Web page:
Why I Can’t Relate to Most Motivational/Organizational Writing

This is a bit of a companion piece to my previous post on akrasia and anxiety. To start, I want to say that I’ve done a lot of reading about how to motivate yourself and how to organize your life. I’ve read Getting Things Done, I’ve read Leo Babauta’s blogs, I skim Lifehacker and the like pretty regularly, and a number of other things off and on over the years. I read a lot about this topic because learning how to organize myself and establish good habits is one of the three reasons, along with therapy and the pills I take twice a day, why I’m even as functional as I am.

The problem I sometimes have, though, when reading about changing habits and organization is the underlying current of “you have to fight your own laziness” or “you naturally don’t want to do hard things” or “you need to push past your comfort zone” and I can never relate to that. An example would be Babauta’s most recent post, and I want to be clear that I’m not taking a swing at him or anyone else who does this kind of writing because my point is merely that I often don’t relate to what’s described. I don’t have a comfort zone. If anything, being in my comfort zone would mean dreamless cryogenic sleep on a space-station far away from humanity.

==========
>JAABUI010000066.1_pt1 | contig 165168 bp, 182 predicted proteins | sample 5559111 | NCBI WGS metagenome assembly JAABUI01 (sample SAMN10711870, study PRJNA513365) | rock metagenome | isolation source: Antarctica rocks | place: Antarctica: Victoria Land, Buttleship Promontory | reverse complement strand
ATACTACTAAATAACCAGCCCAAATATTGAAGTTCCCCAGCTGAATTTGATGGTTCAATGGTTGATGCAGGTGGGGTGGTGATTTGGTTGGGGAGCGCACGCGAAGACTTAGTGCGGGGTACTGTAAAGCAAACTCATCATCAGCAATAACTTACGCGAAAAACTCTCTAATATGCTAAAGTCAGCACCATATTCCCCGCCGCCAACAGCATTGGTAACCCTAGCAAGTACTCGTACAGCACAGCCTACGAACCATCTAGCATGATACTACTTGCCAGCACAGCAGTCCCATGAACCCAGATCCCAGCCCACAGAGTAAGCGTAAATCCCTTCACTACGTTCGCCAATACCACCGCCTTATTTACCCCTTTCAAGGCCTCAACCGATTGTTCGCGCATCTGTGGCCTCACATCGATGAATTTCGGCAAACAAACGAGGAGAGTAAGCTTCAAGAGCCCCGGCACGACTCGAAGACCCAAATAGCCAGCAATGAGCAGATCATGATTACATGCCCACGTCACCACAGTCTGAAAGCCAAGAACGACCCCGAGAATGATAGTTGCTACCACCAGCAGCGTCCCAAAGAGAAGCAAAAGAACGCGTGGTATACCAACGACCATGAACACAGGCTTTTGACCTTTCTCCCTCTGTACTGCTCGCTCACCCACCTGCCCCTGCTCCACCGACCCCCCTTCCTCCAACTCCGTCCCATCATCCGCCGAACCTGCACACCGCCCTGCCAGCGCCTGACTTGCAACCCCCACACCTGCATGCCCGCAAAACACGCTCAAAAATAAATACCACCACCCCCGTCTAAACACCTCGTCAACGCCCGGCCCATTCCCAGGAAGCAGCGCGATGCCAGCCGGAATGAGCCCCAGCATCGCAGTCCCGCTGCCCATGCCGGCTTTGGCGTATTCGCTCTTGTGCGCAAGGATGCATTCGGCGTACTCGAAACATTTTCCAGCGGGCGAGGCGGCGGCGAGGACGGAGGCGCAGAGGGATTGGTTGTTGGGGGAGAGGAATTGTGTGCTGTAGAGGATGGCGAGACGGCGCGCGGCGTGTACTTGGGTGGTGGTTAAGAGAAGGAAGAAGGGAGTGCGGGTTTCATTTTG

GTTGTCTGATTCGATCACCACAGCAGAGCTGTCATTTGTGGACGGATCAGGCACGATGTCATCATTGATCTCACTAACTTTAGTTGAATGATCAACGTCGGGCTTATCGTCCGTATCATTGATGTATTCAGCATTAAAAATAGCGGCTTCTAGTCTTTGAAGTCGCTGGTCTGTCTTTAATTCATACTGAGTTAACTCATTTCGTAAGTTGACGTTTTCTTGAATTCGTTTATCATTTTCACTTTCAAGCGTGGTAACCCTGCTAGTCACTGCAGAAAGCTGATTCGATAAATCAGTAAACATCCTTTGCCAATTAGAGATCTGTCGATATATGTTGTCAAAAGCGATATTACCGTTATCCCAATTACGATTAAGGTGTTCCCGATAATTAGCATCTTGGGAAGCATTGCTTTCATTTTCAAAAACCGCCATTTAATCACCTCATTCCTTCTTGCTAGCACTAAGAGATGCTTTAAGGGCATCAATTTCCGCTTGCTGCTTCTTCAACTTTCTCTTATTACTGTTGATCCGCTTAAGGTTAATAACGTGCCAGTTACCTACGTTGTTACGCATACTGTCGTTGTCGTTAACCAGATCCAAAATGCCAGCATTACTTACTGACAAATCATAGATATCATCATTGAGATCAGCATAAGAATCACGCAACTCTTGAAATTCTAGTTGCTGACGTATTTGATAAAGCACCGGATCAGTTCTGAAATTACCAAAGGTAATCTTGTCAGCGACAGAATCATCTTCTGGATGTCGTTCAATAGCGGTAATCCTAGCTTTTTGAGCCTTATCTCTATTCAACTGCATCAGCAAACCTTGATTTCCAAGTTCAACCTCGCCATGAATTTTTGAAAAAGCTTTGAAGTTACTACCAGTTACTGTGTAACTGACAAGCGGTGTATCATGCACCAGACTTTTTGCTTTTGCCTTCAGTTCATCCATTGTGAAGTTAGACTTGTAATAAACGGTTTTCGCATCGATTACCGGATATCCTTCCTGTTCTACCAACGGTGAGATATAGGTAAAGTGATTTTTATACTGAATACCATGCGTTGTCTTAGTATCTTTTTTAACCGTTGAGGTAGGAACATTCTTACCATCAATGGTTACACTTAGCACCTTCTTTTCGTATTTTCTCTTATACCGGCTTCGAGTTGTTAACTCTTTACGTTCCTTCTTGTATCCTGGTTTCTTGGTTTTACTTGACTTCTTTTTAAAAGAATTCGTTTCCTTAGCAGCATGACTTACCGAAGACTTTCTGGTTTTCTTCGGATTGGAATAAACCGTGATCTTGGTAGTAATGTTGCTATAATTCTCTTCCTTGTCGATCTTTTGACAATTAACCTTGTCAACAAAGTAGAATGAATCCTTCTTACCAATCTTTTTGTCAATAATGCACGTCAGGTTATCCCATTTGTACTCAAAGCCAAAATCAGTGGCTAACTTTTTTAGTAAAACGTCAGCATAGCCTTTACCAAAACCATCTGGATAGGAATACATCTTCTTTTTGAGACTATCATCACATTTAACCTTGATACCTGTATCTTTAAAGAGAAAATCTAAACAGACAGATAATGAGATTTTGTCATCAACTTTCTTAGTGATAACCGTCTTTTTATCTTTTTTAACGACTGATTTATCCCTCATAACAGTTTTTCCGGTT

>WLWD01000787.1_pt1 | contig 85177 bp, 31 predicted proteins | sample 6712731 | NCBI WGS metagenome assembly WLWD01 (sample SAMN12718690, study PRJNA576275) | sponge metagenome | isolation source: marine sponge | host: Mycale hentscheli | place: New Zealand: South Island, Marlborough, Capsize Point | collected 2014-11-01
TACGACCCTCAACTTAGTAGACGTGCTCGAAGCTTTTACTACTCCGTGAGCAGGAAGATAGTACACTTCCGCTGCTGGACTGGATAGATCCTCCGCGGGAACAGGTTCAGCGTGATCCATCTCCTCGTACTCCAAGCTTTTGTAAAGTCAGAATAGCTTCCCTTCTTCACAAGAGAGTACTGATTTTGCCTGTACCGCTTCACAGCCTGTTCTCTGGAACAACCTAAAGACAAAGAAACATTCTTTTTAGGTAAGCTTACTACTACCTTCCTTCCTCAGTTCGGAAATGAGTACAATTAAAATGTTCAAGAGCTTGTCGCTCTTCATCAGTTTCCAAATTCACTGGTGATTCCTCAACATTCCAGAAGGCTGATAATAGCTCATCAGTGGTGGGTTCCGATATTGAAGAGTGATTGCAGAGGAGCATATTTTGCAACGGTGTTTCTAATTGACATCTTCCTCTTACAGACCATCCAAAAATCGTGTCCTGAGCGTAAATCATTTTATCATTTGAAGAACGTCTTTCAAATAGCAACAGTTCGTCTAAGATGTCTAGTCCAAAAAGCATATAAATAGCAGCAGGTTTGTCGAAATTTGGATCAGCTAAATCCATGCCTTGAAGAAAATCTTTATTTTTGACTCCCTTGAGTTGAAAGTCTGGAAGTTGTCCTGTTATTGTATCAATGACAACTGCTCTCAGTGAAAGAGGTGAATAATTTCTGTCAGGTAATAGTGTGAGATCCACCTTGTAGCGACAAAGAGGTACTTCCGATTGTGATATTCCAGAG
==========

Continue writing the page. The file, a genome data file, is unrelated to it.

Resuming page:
This isn’t an attempt to whinge, but rather articulate what I’m sure a lot of severely mentally ill people can relate to: I don’t know what it’s like to take it easy, or to be comfortable, or to not struggle hard every day. Part of the reason why I’ve been posting what I have about my own attempts to stay organized and motivated is that I just haven’t seen a lot of ink spilled on what it’s like to do these things while having to work with your own mental health.

I almost said “fight against your own mental health”, but that’s really the problem I have with a lot of writing in the life-management genre: it sets an adversarial relationship between your goals and your brain’s tendencies. It reminds me a lot of my experiences with Christian culture, where the spirit is pitted against the flesh. I don’t see it that way, though, I think for those of us who are very mentally ill we have to learn to work with how our brains function. My panic attacks, anxieties, even periods of suicidality are, in a sense, rational responses to what are irrational perceptions and circumstances. My problem isn’t that I don’t know how to push myself, but that I don’t know how to take care of myself. I’ve gotten so used to pushing myself every day that I can’t tell the difference between when it’s healthy to do so and when it’s not.